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Author Topic: Is it clearly defined by each agency what type of photos they want?  (Read 3578 times)

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« on: June 05, 2009, 14:19 »
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I guess most want business-related photos cause it sells but do they publish criteria list reviewers use for those "well covered" or "not a stock" rejections?


« Reply #1 on: June 05, 2009, 14:39 »
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Shutter stock doesn't want anything too realistic looking, they like ultraclean images.

Fotolia doesn't seem to want background textures.

(There are of course a lot of exceptions)

« Reply #2 on: June 05, 2009, 14:45 »
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I have no idea. I doubt very much if most agencies even know what they want, why they remain silent about what they want/need I really don't know.

John from Cutcaster informs contributors of buyers needs now and again and I believe DT did/do something similar.

One thing is for certain, I have never received an email from any agency saying they could do with a few more 'xyz' images or such and such category needs filling. On the other hand, knowing what to supply as a contributor is half the business. Having DL stats just encourages copy cats, but that's a different topic.

Even when agencies provide 'DO NOT WANT' lists they still accept stuff on the list, and some of the top reported keywords used in searches (such as flowers) appears on the 'NO THANKS' but buyers are still asking for.

You would think sometimes that agencies and contributors are competitors not partners.

« Reply #3 on: June 05, 2009, 15:59 »
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I can' detect any meaningful rhyme or reason for acceptances . . . . .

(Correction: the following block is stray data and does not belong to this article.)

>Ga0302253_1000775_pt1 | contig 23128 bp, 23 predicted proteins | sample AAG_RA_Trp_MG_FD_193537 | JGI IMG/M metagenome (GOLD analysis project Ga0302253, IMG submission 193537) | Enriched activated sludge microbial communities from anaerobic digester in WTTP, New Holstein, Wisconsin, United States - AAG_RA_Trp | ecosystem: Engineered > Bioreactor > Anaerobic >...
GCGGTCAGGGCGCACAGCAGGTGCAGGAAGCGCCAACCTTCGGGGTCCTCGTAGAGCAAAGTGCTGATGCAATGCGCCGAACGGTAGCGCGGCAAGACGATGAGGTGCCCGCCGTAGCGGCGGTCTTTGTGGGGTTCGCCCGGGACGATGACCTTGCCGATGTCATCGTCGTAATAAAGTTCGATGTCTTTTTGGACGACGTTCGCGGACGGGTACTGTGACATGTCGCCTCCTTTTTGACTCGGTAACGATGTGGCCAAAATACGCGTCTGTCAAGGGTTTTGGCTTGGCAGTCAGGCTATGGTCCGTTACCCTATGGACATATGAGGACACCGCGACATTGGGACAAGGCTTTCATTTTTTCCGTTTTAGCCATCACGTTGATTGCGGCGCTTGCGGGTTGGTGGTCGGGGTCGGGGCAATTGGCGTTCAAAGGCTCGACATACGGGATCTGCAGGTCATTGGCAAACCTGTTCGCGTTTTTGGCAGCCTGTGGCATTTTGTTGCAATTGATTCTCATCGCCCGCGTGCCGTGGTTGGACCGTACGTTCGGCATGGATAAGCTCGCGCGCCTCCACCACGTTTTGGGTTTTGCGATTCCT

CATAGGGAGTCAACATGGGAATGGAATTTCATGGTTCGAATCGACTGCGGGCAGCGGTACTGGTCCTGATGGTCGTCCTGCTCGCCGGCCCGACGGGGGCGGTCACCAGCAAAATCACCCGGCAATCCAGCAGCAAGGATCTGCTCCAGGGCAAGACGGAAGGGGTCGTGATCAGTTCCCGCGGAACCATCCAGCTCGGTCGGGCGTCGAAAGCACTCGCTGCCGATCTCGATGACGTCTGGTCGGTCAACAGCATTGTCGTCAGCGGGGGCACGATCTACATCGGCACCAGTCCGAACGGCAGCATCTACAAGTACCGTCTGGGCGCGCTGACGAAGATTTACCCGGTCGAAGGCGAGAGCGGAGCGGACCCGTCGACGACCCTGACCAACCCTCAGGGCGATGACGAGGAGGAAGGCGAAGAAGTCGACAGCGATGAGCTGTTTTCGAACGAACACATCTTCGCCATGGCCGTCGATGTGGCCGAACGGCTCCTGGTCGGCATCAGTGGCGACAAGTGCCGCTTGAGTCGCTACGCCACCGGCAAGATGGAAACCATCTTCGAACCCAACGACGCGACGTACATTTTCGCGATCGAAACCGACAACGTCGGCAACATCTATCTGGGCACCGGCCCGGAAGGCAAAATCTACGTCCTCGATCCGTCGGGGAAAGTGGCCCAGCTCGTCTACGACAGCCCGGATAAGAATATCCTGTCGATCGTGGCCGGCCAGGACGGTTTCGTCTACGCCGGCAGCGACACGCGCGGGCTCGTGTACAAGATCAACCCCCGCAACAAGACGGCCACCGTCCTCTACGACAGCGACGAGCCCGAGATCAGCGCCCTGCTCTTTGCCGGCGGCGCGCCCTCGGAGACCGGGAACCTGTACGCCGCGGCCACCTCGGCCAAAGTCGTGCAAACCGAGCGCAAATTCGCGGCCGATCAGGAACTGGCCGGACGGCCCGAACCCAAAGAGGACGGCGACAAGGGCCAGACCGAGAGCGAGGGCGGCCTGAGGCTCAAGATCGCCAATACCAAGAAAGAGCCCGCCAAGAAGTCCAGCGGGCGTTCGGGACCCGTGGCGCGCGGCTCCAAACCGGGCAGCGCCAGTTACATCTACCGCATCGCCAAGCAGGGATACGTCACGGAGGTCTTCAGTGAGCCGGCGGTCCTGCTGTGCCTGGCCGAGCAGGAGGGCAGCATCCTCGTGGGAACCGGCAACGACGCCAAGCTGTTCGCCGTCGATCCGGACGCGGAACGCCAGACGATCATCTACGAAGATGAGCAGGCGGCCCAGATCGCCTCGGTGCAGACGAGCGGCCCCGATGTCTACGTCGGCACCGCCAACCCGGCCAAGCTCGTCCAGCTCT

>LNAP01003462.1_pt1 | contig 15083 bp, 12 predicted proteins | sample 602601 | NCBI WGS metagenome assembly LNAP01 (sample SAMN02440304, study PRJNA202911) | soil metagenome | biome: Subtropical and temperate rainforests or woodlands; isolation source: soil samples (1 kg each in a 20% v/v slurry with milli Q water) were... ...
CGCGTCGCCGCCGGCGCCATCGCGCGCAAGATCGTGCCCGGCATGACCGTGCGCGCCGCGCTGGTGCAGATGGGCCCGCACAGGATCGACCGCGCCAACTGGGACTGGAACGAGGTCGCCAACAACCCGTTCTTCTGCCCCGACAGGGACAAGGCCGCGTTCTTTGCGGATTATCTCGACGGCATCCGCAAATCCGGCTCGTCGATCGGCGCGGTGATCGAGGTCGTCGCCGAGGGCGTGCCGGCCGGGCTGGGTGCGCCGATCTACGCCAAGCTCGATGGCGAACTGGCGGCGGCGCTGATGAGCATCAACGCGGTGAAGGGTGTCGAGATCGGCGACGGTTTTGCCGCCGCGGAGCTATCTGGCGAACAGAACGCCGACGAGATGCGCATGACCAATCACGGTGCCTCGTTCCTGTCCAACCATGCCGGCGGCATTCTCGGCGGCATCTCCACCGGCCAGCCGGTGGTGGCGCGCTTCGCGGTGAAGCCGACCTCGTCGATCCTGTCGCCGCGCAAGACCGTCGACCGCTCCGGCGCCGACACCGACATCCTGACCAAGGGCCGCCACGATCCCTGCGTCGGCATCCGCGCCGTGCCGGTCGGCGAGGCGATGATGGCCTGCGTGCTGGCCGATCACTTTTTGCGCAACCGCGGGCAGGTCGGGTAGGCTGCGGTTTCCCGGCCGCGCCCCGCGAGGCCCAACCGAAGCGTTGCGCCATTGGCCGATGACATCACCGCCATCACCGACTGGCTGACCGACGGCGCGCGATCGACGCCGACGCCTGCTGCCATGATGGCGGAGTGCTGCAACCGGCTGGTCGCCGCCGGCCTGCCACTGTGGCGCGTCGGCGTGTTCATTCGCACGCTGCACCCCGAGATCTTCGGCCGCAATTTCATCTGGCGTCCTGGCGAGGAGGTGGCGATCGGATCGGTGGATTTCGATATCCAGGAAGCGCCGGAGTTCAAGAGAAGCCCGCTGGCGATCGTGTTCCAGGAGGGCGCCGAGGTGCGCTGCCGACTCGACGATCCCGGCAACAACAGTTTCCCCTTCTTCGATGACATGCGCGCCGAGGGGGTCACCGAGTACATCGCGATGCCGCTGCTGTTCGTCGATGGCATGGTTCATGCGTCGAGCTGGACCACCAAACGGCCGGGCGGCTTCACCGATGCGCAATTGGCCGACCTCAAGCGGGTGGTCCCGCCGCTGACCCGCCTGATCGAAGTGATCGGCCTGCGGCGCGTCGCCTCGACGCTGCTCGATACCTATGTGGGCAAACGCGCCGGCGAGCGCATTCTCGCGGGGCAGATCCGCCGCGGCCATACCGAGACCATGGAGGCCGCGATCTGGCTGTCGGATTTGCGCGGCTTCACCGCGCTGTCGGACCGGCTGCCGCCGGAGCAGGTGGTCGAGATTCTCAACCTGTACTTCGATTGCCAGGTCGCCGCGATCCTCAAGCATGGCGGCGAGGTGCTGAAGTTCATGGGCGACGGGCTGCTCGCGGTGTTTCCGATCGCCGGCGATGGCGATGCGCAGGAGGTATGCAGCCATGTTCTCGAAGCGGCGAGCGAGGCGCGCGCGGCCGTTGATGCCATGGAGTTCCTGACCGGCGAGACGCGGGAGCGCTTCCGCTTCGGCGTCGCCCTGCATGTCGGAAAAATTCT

I think the spaghetti technique works the best . . . throw it up on the wall and if it sticks its ok.   

« Reply #4 on: June 05, 2009, 16:34 »
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I don't think it 's cut out in black and white (no pun intended). At one time I would have told you "just look at the historical best sellers and work from there". But nowadays with the competition getting stiffer and rejections getting obviously commonplace, I would say "copy the best sellers and you'll surely get a rejection".
« Last Edit: June 05, 2009, 16:39 by Perseus »

« Reply #5 on: June 05, 2009, 16:37 »
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The only sure thing is to do what you have not done before. I think the barrage of rejections and increase of more dissatisfaction among contributors tell us that the sites are looking for new ideas. Not surprising, as the leaner they get, the meaner they are. Either that or more reviewers are reaching menopause , both male and female ones to be political correct, lol.
In the end, I think the best advice is , "just submit and hell with it. don't even look to see what gets approved, just shoot and submit". No point in trying to worry if it's chemical imbalance or just reviewers having a bad time at home the night before, lol.
« Last Edit: June 05, 2009, 16:39 by Perseus »

RT


« Reply #6 on: June 05, 2009, 18:13 »
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I think one of the reasons some sites don't post information like this on their site or in newsletters is that the competition will just copy, re-word and send it out themselves, which kind of defeats the idea from an agency point of view.

For instance I've just received the latest Getty Content needs email with attached document, they are very good and informative, however I guarantee you that within a week or so some other smaller agencies and some microstock start ups that I'll not mention will post the same request under their own name. It happens every time.